Phenotypic plasticity affects an array of human characteristics, from height and weight to disease susceptibility. Yet the mechanisms by which environmental inputs are detected and then alter developmental programs are not well understood, and experimental models for studying this link are limited. This project addresses the fascinating problem of how both the environment and genetic variation influence the development of alternative phenotypes using an innovative model system, the pea aphid. This species offers an unparalleled opportunity to examine the role of nature and nurture in phenotype determination: it exhibits dramatically different winged and wingless morphs that are induced by environmental conditions in asexual females and by a single unidentified genetic locus in males. Thus, strikingly, two dimorphisms, each under different control mechanisms, exist within this single species. Here we propose a comprehensive investigation of the developmental and genetic basis of both dimorphisms, the first study of its kind, with a research plan that builds upon extensive preliminary data.
In Aim 1 we will identify and characterize the wing polymorphism locus to illuminate how this single locus can cause dramatic differences in morphology in males. Our methods include association mapping using genome sequencing, gene expression level profiling across development using qRT-PCR, gene expression spatial profiling using in situ hybridization at targeted developmental stages, and mutant analysis using the CRISPR/Cas9 system.
In Aim 2, we will study the hormonal basis of wing determination to ascertain how environmental cues are translated into phenotypic differences in females. We will test the role of a steroid hormone, ecdysone, in this process. We will measure ecdysone titer levels in induced mothers (winged offspring producers) versus uninduced mothers (wingless offspring producers), and experimentally manipulate their offspring phenotypes via injection of ecdysone. Further, we will measure expression levels of ecdysone-responsive genes via qRT-PCR in the embryos of mothers receiving or not receiving wing-inducing signals.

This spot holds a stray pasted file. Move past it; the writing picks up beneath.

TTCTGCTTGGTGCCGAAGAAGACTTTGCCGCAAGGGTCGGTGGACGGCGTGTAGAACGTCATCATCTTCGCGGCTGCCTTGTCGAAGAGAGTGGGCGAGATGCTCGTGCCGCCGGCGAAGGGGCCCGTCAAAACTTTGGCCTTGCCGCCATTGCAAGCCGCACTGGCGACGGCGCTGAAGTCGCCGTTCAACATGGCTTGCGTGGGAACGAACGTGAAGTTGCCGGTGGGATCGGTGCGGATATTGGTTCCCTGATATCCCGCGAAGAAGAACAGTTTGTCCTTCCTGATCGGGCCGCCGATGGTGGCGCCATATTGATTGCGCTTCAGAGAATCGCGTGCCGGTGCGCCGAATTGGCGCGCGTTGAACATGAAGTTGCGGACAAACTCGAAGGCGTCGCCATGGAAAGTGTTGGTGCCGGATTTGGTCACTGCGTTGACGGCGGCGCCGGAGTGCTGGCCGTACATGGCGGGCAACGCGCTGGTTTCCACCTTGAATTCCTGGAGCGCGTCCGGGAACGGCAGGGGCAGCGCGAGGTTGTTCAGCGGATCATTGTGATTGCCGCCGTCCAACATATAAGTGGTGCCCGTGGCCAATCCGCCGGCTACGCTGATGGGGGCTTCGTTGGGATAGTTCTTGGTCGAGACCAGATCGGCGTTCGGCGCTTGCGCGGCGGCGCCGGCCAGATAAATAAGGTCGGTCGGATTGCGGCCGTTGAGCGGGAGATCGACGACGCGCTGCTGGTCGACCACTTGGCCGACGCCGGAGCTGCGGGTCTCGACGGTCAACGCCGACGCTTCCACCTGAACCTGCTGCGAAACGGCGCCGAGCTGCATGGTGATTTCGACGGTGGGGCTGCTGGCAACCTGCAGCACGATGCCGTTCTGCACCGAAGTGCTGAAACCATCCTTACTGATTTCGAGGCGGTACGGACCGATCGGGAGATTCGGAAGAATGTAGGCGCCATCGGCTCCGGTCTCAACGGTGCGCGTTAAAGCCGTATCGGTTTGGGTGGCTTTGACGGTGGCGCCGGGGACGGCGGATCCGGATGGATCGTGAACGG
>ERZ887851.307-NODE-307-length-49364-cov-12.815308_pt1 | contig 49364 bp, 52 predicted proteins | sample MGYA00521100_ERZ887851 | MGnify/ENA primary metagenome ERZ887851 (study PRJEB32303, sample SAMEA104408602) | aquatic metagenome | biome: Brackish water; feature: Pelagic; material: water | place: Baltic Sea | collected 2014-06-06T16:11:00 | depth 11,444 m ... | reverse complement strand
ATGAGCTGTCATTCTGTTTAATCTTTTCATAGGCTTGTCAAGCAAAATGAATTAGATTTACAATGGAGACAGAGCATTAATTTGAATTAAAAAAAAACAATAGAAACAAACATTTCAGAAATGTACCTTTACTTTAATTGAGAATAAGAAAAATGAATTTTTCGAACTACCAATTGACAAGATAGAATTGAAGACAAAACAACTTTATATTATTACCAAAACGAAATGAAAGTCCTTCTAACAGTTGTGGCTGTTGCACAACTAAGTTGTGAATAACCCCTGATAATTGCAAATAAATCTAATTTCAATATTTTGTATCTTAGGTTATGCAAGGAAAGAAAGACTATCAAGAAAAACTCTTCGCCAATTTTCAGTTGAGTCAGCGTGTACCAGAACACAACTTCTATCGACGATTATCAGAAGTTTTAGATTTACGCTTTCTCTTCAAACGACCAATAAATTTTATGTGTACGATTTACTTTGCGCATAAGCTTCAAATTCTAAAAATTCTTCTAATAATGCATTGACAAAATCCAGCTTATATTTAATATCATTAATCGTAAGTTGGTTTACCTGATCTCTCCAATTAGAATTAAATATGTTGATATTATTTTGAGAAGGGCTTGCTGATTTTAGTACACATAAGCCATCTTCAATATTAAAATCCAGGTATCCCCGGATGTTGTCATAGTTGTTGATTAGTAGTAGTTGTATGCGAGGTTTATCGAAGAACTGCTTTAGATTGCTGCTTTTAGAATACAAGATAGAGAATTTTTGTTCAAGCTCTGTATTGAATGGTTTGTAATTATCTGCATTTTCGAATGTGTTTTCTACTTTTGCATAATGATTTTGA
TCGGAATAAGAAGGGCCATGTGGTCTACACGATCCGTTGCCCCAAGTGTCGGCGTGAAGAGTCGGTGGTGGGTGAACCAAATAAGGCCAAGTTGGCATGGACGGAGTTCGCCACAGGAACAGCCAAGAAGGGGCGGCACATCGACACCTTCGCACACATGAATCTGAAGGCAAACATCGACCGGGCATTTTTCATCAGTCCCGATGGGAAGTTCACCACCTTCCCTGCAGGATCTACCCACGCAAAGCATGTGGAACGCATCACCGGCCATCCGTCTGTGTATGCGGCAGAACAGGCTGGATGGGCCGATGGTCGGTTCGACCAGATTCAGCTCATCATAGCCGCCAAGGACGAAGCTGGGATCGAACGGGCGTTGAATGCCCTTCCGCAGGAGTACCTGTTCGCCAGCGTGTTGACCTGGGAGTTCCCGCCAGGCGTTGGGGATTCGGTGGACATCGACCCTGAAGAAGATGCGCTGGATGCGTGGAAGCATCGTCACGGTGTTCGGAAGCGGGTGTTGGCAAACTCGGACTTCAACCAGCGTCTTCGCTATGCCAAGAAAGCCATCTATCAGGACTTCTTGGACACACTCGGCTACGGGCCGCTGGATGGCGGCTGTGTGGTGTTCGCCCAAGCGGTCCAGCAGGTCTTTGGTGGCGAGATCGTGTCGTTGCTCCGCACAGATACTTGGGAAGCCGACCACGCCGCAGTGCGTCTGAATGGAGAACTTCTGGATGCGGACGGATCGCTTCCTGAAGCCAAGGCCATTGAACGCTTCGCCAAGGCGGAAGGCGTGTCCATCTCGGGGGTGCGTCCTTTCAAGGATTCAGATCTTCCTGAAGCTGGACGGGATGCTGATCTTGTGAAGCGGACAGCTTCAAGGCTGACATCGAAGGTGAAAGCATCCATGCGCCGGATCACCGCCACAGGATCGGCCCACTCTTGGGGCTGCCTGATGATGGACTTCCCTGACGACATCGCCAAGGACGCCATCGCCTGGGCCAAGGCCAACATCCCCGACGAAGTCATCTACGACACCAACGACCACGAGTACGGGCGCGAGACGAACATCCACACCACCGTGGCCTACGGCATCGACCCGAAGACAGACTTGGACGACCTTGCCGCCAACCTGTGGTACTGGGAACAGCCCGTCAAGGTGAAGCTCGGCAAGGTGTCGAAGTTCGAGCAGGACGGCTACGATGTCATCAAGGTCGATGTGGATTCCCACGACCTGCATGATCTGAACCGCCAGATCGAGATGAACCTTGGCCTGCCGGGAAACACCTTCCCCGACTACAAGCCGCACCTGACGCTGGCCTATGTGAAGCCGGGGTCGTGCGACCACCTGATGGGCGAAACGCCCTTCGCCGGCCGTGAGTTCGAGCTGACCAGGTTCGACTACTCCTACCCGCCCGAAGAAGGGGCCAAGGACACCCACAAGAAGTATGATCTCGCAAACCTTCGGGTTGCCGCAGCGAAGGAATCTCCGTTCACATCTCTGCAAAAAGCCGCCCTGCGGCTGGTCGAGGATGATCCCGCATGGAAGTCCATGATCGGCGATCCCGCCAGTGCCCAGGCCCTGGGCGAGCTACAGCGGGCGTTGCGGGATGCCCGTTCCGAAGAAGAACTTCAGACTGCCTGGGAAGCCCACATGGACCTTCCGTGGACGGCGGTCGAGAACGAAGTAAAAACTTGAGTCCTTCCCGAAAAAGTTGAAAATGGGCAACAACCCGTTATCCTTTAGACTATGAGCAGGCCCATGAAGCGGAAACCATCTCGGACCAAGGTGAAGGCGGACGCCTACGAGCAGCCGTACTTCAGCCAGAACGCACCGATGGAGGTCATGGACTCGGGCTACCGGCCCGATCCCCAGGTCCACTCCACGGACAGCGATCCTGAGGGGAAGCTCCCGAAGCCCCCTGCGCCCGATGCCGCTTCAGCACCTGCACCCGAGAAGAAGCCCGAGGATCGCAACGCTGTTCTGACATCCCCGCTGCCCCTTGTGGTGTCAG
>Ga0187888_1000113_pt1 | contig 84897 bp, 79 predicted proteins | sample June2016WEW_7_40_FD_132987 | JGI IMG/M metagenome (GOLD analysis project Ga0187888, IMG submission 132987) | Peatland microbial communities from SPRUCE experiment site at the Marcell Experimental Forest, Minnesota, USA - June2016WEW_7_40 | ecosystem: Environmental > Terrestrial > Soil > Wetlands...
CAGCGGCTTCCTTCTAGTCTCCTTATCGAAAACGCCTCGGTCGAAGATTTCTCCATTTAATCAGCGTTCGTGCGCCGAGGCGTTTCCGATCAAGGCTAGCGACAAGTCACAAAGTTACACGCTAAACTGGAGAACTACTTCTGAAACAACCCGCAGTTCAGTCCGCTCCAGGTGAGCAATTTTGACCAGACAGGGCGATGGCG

In Aim 3, we will examine the extent to which there are shared mechanisms underlying the environmentally induced and genetically controlled dimorphisms, to establish how the two dimorphisms are related at the mechanistic level. We will approach this problem by looking for an effect of mutating the male polymorphism gene on the female alternative morphs and by measuring gene expression of ecdysone-responsive genes in winged and wingless male aphids via qRT-PCR. Overall, this research will result in a model of how both environmental and genetic factors influence similar alternative phenotypes. We anticipate that a major finding of this work will be the illumination of how environmental signals are bypassed when there is an evolutionary transition to genetic control of phenotypic variation.
Nearly all phenotypes, from height and weight to disease susceptibility, result from a complex interplay between genes and the environment. This project aims to illuminate basic rules acting to integrate environmental and genetic signals in the production of the phenotype. Thus, the proposed research is relevant to the part of NIH's mission that pertains to developing fundamental knowledge that will help to reduce the prevalence of human disease.
|Grantham, Mary E; Brisson, Jennifer A (2018) Extensive Differential Splicing Underlies Phenotypically Plastic Aphid Morphs. Mol Biol Evol 35:1934-1946|
|Vellichirammal, Neetha Nanoth; Gupta, Purba; Hall, Tannice A et al. (2017) Ecdysone signaling underlies the pea aphid transgenerational wing polyphenism. Proc Natl Acad Sci U S A 114:1419-1423|
|Brisson, Jennifer A; Davis, Gregory K (2016) The right tools for the job: Regulating polyphenic morph development in insects. Curr Opin Insect Sci 13:1-6|
|Vellichirammal, Neetha N; Madayiputhiya, Nandakumar; Brisson, Jennifer A (2016) The genomewide transcriptional response underlying the pea aphid wing polyphenism. Mol Ecol 25:4146-60|
|Grantham, Mary E; Antonio, Chris J; O'Neil, Brian R et al. (2016) A case for a joint strategy of diversified bet hedging and plasticity in the pea aphid wing polyphenism. Biol Lett 12:|